Monday, May 24, 2010

Theater Equivalent of Jazz Performance?

Remember how I was going to keep a blog? Yea, about that…maybe I’ll be make this a every-two-weeks deal to keep myself on track. Another performance post for you…

My boyfriend’s friend is in a jazz band and we saw them play on Friday. There were about 6 people in the audience. I wanted to move seats so the venue would look more crowded. But, what I noticed was, the musicians’ expressions. They were caressing their instruments, some of their eyes elsewhere, their hands feeling out the instrument instead of looking at it. And the energy is so , so palpable. And that atmosphere was so, so casual. I talked to the friend, and mentioned how, with theater, actors can tell when there’s a small crowd and it effects their performance. But these gents might as well have been playing for 100 or 1,000!

“We’re just hanging out,” the friend said. Now, I cannot imagine a formal stage actor, saying that about a small house. There’s scampering and teeth-gritting and last minute phone calls the day of to fill seats. What is the theatre equivalent of jazz musicians “just hanging out”? Is it 360 Storytelling ( Improvisation? Or are there Broadway performers and regional stars wo “just hang out”? And let loose, and have fun, and 100% play for the play. Because, when you’re just hanging out, the art flows so freely and you’re just doing what you’re feeling and relaxing the sound out of you.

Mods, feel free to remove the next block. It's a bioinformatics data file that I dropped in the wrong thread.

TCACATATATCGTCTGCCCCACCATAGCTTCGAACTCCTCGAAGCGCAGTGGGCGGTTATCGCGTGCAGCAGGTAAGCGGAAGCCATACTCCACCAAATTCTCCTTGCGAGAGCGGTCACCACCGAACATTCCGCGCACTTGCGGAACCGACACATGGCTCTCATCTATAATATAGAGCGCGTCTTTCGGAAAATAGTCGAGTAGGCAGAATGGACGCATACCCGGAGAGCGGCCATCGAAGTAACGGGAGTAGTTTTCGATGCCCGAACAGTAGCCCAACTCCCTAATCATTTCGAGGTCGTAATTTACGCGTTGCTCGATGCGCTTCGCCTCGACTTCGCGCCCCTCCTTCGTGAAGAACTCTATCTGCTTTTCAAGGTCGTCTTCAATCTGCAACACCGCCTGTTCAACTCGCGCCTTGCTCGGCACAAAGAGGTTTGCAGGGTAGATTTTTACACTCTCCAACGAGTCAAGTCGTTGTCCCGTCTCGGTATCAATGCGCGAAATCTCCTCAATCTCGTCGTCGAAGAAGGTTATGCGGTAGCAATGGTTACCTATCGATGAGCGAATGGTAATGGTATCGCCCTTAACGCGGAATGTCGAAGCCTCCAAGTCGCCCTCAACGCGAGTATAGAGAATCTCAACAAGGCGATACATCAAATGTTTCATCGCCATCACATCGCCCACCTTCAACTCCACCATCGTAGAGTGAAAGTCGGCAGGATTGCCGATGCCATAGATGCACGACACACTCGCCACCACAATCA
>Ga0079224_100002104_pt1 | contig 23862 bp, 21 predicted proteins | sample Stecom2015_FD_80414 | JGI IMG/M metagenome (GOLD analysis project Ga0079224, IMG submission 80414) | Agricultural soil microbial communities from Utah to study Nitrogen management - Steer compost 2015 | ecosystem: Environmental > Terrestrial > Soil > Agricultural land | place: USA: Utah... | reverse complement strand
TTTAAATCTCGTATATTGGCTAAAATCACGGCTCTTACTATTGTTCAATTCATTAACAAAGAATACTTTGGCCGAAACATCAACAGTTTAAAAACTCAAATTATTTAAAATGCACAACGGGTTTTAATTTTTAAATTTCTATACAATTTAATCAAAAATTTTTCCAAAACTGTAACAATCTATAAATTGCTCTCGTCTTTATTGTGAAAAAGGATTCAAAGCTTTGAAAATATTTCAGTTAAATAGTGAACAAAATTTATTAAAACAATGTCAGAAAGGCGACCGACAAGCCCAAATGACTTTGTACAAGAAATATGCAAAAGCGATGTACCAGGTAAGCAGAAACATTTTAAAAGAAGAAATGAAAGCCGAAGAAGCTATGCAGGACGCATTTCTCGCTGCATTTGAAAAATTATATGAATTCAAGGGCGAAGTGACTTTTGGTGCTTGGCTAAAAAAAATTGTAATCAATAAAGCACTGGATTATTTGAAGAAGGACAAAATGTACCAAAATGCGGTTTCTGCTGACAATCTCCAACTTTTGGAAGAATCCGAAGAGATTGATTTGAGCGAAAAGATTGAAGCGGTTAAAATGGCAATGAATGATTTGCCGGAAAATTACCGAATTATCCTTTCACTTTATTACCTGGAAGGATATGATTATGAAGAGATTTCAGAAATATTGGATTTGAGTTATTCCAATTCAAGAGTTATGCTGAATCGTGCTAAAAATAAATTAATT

I’d love to hear your thoughts!

1 comment:

  1. I like this post--very thoughtful. I don't know as much as you do about theater, but I do feel like I can relate from a publishing standpoint. We're always telling authors that they have to write because they have to write, not because they have to be published. That you have to be in love with it before you can convince anyone else to be. That if you're comfortably caught up in your characters, there's a good chance your audience will be spellbound, too.

    But publishing is a world full of glamor and heartbreak, and the majority of writers are bound to rejection--so it's hard to truly focus on "just hanging out." Seems the same with acting, to me, and even with music. Though perhaps a part of the key is the collaborative aspect to music. Maybe what helps is being in a group of people who know the industry and who love it--having that support and guidance, a sense of acceptance with those people at the very least, and a reminder that you do this because you love the people and the environment.

    I've seen that exist in theater groups, though I can't pinpoint a specific type of theater. And I've seen it in dance--the Effervescent Collective comes to mind. It's always nice when you get the sense that an artist cares about your reaction, but would be doing the same thing nonetheless even if you didn't exist.